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Vasc Endovascular Surg. 2005 May-Jun;39(3):257-65.

Effect of electrical stimulation on arteriogenesis and angiogenesis after bilateral femoral artery excision in the rabbit hind-limb ischemia model.

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Department of Cardiac Research, Aurora Sinai/St. Luke's Medical Centers, University of Wisconsin Medical School-Milwaukee Clinical Campus, Milwaukee, WI, USA.


The effects of electrical stimulation (ES) on arteriogenesis (the opening of preexisting collaterals) and angiogenesis (formation of new capillaries) were studied after acute bilateral hind limb ischemia was induced via bilateral femoral artery excision in a rabbit model. The study evaluated the rabbit hind limbs' normal response to acute ischemia and to application of ES by calculating changes in arterial and capillary densities. Comparisons were made with our prior study, in which the femoral artery was unilaterally excised, as we attempted to expand on the topics of arteriogenesis and angiogenesis. Twelve adult New Zealand white rabbits were randomly assigned to 1 of 2 series. In Series 1, the control group, both femoral arteries were excised and no ES was applied. In Series 2, both femoral arteries were excised and ES was applied to the left limb. One lead was implanted into the left adductor muscle near the site of the excised left femoral artery (Series 2), and a stimulator (Thera, Medtronic, Inc, Minneapolis, MN) was implanted in a separate pocket. ES was applied at a rate of 3 V, 30 contractions per minute, beginning immediately after surgery and continuously for 1 month. Angiography was performed in all 12 rabbits 1 month after surgery to establish the anatomy of the collateral vessels and to demonstrate that the femoral artery stump continued to be an end artery. Contrast-opacified arteries (COAs) that crossed the grid's midline, and the total number of grid lines intersected by COAs, were tallied according to an established method. Capillary density was calculated as the number of capillaries per square millimeter of muscle. In Series 1, after 1 month, the number of COAs crossing the grid's midline was 4.5 +/-1.5 on the left and 4.8 +/-1.2 on the right side. In Series 2, the number of COAs crossing the grid's midline was 7.9 +/-1.8 on the left side (p<0.05 vs Series 1) and 5.9 +/-1.6 on the right side of the same rabbit (p=NS vs Series 1). In Series 1, 36.7 +/-5.4 and 30.5 +/-7.7 total intersections were crossed by COAs on the left and right sides, respectively. In Series 2, total grid intersections crossed by COAs were 48.4 +/-8.5 and 47.5 +/-9.1 in the left and right sides, respectively (p<0.001 vs series 1). Baseline capillary density before femoral artery excision was 180.2 +/-21.3/mm(2). The capillary densities on the left sides were 94.2 +/-19.1 and 264.5 +/-7.6 in Series 1 and 2, respectively (p<0.001). The right sides showed a similar pattern with capillary densities of 88.5 +/-37.2 and 135.8 +/-6.8 (p<0.05) in Series 1 and 2, respectively. When capillary density was compared on the left and right sides of the same rabbit in Series 2, a statistically significant increase was also found; 264.5 +/-7.6 vs 135.8 +/-6.8 (p<0.001) in the left and right sides, respectively. Comparisons of the effect of electrical stimulation and the body's normal physiologic response to acute ischemia revealed a significant increase in the opening of preexisting collaterals (arteriogenesis) and the promotion of capillary density (angiogenesis) with the use of electrical stimulation.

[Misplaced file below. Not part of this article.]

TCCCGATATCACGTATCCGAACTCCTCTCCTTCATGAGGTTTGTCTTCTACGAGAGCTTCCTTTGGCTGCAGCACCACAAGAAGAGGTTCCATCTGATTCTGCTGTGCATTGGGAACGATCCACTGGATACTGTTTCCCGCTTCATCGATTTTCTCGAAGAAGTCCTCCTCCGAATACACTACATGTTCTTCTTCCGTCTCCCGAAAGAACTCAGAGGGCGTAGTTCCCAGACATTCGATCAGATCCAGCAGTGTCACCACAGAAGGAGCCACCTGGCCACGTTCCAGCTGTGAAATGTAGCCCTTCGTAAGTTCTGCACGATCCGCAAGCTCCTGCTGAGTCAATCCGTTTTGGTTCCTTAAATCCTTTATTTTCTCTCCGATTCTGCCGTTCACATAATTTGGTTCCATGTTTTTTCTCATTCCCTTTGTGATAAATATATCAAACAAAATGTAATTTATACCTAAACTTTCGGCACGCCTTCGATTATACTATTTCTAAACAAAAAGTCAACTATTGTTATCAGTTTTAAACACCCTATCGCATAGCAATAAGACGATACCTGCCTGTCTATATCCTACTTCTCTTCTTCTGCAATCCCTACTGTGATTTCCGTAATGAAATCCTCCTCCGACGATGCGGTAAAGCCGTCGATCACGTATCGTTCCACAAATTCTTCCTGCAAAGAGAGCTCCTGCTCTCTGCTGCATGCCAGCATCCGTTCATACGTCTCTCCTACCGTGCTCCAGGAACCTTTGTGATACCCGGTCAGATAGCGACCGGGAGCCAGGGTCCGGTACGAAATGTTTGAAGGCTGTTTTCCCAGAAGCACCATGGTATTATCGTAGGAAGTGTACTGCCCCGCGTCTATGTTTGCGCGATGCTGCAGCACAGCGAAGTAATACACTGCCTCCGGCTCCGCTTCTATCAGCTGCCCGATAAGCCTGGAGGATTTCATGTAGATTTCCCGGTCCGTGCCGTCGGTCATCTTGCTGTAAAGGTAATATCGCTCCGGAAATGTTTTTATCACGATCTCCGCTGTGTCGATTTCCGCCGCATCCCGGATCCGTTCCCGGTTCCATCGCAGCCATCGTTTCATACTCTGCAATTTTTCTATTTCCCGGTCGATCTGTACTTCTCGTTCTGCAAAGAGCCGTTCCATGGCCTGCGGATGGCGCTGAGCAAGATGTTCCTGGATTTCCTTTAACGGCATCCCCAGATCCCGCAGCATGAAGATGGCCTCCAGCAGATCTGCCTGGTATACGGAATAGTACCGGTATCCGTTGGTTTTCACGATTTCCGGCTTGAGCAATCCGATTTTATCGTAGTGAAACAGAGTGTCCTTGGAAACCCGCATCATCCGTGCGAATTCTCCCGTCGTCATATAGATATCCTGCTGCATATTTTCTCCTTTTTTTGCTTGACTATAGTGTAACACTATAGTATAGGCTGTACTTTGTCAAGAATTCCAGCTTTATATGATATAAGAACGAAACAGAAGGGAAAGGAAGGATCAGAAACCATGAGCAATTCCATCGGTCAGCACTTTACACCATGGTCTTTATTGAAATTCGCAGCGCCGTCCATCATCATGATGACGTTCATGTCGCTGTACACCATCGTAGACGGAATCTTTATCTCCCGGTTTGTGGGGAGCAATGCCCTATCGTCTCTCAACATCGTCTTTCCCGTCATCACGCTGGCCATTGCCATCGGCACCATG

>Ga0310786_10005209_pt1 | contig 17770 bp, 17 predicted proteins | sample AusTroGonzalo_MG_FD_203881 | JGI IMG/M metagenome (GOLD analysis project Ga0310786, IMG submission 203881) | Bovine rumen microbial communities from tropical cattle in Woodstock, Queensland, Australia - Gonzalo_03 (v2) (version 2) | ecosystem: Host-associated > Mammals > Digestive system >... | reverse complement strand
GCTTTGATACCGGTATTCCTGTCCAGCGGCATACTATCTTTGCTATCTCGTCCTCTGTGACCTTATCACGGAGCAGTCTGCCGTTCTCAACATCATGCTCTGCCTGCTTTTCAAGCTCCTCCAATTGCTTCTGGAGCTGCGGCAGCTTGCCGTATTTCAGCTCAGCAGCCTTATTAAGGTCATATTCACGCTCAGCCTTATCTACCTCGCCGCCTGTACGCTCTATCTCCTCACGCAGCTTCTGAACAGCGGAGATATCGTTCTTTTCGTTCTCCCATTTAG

[Indexed for MEDLINE]

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